May 1st, 2021 | Weldbend, Inc. 

The PVF Industry has certainly experienced a trying time during these past 18 months. With orders dwindling to almost nothing overnight, it appears COVID will leave a long-lasting mark on this time in our industry.  We find that if we intend to travel, especially out of the country, or go to concerts and sporting events, COVID vaccinations will most likely be mandated.  As more people get vaccinated, we will hopefully begin to see a return to a more normal way of life.  I am happy to say Weldbend was able to help all of our employees get vaccinated. 

During this past year and a half, inventories everywhere have been reduced dramatically by companies trying to conserve their cash.  It appears that as orders increase companies are finding the need to replenish their supplies.  With the reduction of inventory and an increase in business that requires steel, we find ourselves in stiff competition with other steel users for billet, which is used for manufacturing our flanges and in many cases seamless pipe.  Billet makers, in general, are running at full capacity and we find that it is difficult to secure tonnage in the near future for our flanges.  Several steel mills have already closed their books for 2021 and are not taking new orders until after the first of the year 2022.  Also, some steel mills for billet have gone to allocations.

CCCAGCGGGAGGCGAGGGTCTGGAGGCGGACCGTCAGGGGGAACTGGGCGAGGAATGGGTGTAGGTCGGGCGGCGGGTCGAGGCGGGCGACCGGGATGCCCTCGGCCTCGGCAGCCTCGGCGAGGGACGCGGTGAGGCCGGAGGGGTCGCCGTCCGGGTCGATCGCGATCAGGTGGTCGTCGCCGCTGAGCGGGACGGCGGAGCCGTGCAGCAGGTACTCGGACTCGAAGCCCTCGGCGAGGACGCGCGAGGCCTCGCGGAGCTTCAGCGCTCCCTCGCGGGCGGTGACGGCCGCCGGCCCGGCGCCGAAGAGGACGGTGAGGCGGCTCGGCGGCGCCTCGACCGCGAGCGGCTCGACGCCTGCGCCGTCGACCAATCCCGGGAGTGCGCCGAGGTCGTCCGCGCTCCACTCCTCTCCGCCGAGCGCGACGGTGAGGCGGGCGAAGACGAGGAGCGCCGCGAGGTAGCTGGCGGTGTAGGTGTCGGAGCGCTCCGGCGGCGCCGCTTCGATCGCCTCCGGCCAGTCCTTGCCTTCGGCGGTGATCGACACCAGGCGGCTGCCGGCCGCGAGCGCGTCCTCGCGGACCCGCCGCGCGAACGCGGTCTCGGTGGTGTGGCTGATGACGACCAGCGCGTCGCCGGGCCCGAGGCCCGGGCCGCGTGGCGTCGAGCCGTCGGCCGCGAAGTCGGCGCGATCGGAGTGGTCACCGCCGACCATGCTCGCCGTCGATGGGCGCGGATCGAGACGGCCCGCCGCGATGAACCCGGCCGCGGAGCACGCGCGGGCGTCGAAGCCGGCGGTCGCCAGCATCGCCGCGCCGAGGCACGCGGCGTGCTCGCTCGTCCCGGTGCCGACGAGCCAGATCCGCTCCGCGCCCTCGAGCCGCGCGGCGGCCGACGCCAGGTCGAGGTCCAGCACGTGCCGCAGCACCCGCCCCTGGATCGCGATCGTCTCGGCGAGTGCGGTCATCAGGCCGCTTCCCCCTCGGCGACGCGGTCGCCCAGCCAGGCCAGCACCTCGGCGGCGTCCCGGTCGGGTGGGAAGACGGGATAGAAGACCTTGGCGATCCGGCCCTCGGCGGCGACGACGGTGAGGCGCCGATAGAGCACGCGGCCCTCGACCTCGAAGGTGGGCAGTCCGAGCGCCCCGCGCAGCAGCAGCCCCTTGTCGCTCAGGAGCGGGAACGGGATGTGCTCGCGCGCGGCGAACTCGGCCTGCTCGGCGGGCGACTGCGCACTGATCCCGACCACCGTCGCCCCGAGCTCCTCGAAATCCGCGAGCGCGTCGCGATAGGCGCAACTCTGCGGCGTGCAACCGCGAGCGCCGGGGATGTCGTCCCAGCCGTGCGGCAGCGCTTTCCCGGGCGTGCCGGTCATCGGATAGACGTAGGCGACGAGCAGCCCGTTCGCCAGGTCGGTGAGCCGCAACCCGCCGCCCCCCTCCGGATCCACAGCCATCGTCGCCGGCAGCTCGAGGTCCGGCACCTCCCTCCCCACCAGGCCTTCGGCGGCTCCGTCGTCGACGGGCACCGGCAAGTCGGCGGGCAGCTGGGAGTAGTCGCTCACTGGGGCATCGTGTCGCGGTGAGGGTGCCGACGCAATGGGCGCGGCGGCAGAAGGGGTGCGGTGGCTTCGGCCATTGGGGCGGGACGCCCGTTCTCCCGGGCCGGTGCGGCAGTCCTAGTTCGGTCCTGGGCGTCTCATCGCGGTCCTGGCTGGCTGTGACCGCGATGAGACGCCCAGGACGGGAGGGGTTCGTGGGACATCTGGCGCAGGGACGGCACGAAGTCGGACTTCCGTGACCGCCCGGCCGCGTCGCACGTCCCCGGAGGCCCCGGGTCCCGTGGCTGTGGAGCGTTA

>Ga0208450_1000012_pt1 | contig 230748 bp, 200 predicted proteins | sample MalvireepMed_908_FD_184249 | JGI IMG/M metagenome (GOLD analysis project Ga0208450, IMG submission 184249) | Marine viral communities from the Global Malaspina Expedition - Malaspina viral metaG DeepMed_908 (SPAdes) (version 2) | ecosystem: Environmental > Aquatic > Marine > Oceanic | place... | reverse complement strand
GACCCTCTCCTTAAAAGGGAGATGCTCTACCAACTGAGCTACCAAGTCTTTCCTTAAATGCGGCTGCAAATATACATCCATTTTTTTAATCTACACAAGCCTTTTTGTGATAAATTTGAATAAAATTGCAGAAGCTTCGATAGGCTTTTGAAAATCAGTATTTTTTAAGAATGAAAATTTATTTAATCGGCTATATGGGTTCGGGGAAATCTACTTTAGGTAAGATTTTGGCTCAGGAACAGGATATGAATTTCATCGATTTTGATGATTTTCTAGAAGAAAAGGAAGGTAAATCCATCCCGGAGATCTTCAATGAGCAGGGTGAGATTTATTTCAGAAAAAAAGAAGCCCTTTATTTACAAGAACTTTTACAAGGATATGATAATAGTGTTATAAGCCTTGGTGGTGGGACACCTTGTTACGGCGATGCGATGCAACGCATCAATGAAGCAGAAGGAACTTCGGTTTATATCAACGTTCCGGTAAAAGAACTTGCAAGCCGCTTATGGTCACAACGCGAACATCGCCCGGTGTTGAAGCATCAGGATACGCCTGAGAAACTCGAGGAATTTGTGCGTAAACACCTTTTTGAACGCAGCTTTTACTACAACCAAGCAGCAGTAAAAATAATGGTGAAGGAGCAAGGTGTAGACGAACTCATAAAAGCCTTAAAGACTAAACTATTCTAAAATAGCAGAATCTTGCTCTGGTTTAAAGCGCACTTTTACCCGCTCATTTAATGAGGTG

Small diameter seamless domestic pipe went from a 24-week lead time last week to a 36-38 week lead time with prices around $250-$450 per ton increase.  Overseas pipe prices are going up in the third quarter at approximately $150-$200 per metric ton.  China has raised its third-quarter pricing for pipe and has stated that quantities would be limited.  (Weldbend does not buy Chinese pipe or forgings for the manufacture of Weldbend products.)  Even Goldman Sachs is predicting oil prices to rise on the largest ever demand jump.

In addition, shipping prices have dramatically increased in the US and overseas.  There is also a huge shortage of containers.  On top of that, on both the east and west coasts, container ships are being anchored offshore waiting 2-3 weeks before getting unloaded. Along with all of this, labor costs appear to be rising.

We have steel supplies on hand and on order, but we do foresee some disruptions, possible shortages, and definitely price increases.  With a huge demand for steel and companies replenishing their stock in a variety of businesses that use steel, as we have been told by a steel company, this could mean 1-1/2 to 2 years of playing catch-up for steel availability and pricing.   

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